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Thread: Great film - shame about the soundtrack

  1. #1
    Junior Member Morrelli's Avatar
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    Default Great film - shame about the soundtrack

    You loved the film, but you were disappointed with the soundtrack ? Which composer would you have chosen ?

    For me The Reader - Nico Muhly

    In my humble opinion, the composer should have been Max Richter, or maybe Rachel Portman.

    Any thoughts ?

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    Overall I feel a lot of films from the 80's (take or give a few) are afflicted by a synth score that extinguishes all hope for them to be called "timeless".

    Many will disagree, but I would have preferred it if Blade Runner had had less Yamaha CS-80 and more acoustic instruments in the soundtrack.

    That's not to say that synths make bad soundtracks, it all depends on which sounds you use and how you use them. For example the Ondes Martenot, while one of the oldest synths in existence, actually sounds rather acoustic and timeless (like a musical saw ?) Also, many sample-based synths can make excellently organic sounds that do not betray their synthetic origin.

    This contrasts with Moogs and synths that make heavy use of saw/square waves, that are instantly identifiable as such. (Note that this has nothing to do with analog or digitalness, as both technologies can produce anything from the cheesiest saw wave to the most mysterious ambient sound.)

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    Senior Member DeepR's Avatar
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    Yes, I'll be the first one to disagree. Out of all electronic soundtracks you had to mention Blade Runner, THE example of a great electronic soundtrack. The Blade Runner soundtrack enhances the movie and the movie wouldn't be the same without it.

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    Senior Member Cosmos's Avatar
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    I would say Gravity, just because it won an oscar for best original score. The little music used in the film was kind of cliche, and wasn't really memorable.

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    Senior Member Il_Penseroso's Avatar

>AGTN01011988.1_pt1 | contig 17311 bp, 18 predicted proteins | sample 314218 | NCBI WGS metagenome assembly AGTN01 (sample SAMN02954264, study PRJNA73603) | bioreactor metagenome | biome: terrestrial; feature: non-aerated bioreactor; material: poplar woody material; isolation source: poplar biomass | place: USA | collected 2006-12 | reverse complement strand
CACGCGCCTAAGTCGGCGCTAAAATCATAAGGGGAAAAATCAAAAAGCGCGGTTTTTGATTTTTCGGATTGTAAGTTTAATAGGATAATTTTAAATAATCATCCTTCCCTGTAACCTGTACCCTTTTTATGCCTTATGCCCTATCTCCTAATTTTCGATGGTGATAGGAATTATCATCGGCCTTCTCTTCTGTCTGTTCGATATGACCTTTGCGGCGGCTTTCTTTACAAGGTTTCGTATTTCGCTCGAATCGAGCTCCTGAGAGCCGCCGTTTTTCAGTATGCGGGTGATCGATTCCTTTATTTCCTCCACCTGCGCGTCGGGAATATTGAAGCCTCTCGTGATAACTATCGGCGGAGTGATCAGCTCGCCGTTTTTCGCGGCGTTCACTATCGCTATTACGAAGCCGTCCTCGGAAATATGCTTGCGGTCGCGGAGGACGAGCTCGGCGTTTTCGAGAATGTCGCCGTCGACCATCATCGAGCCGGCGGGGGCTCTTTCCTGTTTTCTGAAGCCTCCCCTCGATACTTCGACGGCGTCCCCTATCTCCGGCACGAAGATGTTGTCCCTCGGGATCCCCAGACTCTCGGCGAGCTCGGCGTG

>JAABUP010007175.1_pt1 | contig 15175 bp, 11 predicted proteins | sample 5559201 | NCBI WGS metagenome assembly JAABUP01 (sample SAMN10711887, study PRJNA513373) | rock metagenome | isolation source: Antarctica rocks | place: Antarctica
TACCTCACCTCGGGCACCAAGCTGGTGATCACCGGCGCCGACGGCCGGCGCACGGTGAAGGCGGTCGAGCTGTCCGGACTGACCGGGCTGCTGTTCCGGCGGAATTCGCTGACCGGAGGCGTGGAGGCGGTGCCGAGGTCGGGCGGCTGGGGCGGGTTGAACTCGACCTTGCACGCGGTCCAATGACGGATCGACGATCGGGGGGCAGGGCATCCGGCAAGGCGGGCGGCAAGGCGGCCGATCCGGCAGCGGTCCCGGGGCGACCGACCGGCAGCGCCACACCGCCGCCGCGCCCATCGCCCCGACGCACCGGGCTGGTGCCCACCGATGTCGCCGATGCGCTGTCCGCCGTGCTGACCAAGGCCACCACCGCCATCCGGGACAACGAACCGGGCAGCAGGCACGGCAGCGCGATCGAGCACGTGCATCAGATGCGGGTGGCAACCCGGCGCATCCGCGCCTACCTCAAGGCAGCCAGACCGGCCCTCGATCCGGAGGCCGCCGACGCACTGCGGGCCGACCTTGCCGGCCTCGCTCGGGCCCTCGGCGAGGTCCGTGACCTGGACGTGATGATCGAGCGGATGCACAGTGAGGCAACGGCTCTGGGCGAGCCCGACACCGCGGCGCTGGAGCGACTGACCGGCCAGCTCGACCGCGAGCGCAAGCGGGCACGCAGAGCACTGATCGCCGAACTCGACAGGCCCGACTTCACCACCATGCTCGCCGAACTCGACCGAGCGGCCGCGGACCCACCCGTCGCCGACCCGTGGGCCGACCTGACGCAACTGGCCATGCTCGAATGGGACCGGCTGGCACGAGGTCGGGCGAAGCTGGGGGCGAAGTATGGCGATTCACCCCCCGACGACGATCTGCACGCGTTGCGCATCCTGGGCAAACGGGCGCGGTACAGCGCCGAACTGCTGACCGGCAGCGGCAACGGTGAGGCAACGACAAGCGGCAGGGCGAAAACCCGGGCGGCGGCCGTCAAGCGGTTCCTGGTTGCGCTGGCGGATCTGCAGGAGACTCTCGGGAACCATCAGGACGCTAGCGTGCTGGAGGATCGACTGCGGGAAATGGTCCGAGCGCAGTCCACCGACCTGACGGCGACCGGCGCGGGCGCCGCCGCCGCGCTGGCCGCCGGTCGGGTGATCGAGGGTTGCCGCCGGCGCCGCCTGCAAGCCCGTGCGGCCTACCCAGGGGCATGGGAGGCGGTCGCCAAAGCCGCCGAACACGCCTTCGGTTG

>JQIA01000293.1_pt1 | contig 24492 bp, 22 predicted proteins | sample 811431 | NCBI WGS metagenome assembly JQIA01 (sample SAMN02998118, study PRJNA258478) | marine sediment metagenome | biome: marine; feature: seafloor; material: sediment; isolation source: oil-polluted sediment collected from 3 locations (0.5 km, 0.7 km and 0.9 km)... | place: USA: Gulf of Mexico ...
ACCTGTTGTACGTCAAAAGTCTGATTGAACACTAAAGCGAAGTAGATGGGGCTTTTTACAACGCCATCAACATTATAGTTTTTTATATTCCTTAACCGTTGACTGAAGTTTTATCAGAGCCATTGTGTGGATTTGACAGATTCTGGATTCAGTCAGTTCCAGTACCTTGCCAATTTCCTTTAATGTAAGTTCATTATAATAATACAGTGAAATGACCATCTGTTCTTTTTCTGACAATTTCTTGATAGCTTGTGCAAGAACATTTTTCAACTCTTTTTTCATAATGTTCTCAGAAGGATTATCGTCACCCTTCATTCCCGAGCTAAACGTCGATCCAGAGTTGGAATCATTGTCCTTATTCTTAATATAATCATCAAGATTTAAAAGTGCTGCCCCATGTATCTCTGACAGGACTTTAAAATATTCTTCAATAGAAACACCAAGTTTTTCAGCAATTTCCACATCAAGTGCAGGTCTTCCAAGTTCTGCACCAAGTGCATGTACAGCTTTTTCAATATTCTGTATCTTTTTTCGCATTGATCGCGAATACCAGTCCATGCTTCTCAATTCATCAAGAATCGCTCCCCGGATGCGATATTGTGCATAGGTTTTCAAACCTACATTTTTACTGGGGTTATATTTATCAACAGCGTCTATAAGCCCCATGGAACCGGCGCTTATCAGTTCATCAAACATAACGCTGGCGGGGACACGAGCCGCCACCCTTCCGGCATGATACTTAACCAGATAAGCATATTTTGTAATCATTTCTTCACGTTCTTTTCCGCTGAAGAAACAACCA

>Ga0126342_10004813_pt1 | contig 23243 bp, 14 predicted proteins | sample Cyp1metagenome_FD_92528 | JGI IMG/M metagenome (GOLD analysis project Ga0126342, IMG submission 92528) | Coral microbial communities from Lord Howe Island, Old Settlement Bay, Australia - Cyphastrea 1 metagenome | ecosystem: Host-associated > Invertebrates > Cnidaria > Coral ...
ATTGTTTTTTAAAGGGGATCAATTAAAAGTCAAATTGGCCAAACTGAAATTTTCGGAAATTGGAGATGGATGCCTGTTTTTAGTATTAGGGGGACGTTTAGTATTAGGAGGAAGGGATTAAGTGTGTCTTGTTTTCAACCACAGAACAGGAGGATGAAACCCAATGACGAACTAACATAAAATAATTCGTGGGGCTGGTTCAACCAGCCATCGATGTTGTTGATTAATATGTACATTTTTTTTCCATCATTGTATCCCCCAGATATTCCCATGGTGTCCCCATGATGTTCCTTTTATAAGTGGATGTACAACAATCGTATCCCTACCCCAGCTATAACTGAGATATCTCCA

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    Quite in opposite i've found many awful disappointing films which first listening to their beautiful soundtrack or title song made me watch them!

    A Summer Place (1959), first heard the very beautiful song "A Summer Place" sung by Andy Williams (his recording not included in the movie).

    Days of Wine and Roses (1962), Soundtrack by Henri Mancini first i found on a 33rpm record with the composer himself at the piano.

    Doctor Zhivago (1965), First i found Lara's Theme... boring movie.

    Thomas Crown Affair (1968), the beautiful rendition of the song The Windmills of your mind by Jose Feliciano made me think that it's definitely a great love movie with so much tenderness but when i watched the film.... hfff!

    Butch Cassidy & the Sundance Kid (1969), The superb song Raindrops Keep Fallin' on My Head...but i found the movie quite boring! (sorry!)

    Patton (1970), Great soundtrack by Jerry Goldsmith.

    and many more!
    Last edited by Il_Penseroso; Mar-07-2014 at 07:32.
    Tutto nel mondo è burla

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    Senior Member DeepR's Avatar
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    The Mission... I'm not sure what is to blame...the movie, or the music... both were good, but together they didn't really work. Pieces like the main theme and Gabriel's Oboe were so good and in this case it distracted from the movie.
    Last edited by DeepR; Mar-07-2014 at 08:33.

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    To Live and Die in L.A

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    Senior Member regressivetransphobe's Avatar
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    The Road Warrior

    Classic exploitation fare with sub-John Williams Hollywood "epic" mush for music.
    People who hide are afraid!

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